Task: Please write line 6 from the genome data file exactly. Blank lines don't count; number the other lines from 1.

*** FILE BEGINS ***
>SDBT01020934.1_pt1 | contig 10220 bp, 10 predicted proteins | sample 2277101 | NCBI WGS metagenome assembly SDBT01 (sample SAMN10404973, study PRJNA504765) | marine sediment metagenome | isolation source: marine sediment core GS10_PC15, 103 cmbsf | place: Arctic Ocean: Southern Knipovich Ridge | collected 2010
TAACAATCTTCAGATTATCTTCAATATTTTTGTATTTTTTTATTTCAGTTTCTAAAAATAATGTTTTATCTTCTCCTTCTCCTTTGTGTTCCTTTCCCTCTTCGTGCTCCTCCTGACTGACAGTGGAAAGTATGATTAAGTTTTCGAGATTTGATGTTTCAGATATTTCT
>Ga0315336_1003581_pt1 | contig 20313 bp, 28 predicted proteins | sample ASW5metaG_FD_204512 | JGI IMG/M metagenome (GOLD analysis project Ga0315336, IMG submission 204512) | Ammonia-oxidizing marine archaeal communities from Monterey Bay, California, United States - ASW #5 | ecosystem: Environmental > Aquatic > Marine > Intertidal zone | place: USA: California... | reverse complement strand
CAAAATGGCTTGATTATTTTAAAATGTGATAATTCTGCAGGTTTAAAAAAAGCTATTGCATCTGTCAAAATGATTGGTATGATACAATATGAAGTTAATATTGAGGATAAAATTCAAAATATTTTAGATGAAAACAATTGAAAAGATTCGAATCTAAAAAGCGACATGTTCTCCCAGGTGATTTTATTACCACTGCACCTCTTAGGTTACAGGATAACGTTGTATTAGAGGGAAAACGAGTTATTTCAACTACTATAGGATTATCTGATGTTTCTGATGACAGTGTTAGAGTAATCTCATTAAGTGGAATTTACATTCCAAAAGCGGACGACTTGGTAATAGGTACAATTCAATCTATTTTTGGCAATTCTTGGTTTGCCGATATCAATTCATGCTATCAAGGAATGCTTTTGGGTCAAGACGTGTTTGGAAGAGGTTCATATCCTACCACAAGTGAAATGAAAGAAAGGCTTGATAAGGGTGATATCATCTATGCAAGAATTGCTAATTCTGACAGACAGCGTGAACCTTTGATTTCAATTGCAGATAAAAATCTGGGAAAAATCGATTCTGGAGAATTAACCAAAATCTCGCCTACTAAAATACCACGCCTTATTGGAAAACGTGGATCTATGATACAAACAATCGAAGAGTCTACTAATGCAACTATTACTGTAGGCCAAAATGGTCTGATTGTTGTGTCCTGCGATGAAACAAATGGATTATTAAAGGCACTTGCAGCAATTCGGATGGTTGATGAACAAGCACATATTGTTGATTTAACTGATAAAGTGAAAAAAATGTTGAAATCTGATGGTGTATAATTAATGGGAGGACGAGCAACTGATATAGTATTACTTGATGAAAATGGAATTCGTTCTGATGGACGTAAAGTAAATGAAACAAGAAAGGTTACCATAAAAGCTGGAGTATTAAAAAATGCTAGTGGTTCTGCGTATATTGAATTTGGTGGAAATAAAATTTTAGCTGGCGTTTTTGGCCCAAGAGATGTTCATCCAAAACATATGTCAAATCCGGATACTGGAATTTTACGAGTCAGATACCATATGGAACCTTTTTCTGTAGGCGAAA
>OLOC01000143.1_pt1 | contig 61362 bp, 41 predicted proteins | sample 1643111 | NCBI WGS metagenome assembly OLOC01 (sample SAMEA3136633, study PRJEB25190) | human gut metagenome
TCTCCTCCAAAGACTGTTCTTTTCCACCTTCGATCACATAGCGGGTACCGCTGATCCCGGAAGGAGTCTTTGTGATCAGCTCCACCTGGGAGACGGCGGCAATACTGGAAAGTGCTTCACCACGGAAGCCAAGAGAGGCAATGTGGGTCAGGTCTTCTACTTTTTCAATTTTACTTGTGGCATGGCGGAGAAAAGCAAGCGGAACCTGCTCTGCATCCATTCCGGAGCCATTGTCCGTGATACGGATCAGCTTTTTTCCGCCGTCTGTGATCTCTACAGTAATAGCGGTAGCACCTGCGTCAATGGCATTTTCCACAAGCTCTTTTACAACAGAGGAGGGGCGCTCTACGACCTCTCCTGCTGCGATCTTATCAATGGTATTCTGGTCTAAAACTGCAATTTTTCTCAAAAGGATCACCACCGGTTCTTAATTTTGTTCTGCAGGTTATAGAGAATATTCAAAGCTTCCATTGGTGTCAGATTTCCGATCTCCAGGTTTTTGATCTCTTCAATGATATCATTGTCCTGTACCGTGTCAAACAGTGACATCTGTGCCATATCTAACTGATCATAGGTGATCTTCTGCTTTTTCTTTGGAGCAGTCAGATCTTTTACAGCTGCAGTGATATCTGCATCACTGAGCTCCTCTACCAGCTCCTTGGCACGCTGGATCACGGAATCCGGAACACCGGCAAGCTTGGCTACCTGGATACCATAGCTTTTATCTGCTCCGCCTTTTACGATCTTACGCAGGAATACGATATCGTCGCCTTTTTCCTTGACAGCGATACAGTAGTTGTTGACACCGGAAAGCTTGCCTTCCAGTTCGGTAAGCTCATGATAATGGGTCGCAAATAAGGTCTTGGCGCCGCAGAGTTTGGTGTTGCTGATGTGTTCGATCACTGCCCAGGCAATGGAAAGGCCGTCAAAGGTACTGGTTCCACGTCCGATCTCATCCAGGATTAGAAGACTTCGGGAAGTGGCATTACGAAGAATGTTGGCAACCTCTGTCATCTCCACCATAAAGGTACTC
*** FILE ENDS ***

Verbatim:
TCTCCTCCAAAGACTGTTCTTTTCCACCTTCGATCACATAGCGGGTACCGCTGATCCCGGAAGGAGTCTTTGTGATCAGCTCCACCTGGGAGACGGCGGCAATACTGGAAAGTGCTTCACCACGGAAGCCAAGAGAGGCAATGTGGGTCAGGTCTTCTACTTTTTCAATTTTACTTGTGGCATGGCGGAGAAAAGCAAGCGGAACCTGCTCTGCATCCATTCCGGAGCCATTGTCCGTGATACGGATCAGCTTTTTTCCGCCGTCTGTGATCTCTACAGTAATAGCGGTAGCACCTGCGTCAATGGCATTTTCCACAAGCTCTTTTACAACAGAGGAGGGGCGCTCTACGACCTCTCCTGCTGCGATCTTATCAATGGTATTCTGGTCTAAAACTGCAATTTTTCTCAAAAGGATCACCACCGGTTCTTAATTTTGTTCTGCAGGTTATAGAGAATATTCAAAGCTTCCATTGGTGTCAGATTTCCGATCTCCAGGTTTTTGATCTCTTCAATGATATCATTGTCCTGTACCGTGTCAAACAGTGACATCTGTGCCATATCTAACTGATCATAGGTGATCTTCTGCTTTTTCTTTGGAGCAGTCAGATCTTTTACAGCTGCAGTGATATCTGCATCACTGAGCTCCTCTACCAGCTCCTTGGCACGCTGGATCACGGAATCCGGAACACCGGCAAGCTTGGCTACCTGGATACCATAGCTTTTATCTGCTCCGCCTTTTACGATCTTACGCAGGAATACGATATCGTCGCCTTTTTCCTTGACAGCGATACAGTAGTTGTTGACACCGGAAAGCTTGCCTTCCAGTTCGGTAAGCTCATGATAATGGGTCGCAAATAAGGTCTTGGCGCCGCAGAGTTTGGTGTTGCTGATGTGTTCGATCACTGCCCAGGCAATGGAAAGGCCGTCAAAGGTACTGGTTCCACGTCCGATCTCATCCAGGATTAGAAGACTTCGGGAAGTGGCATTACGAAGAATGTTGGCAACCTCTGTCATCTCCACCATAAAGGTACTC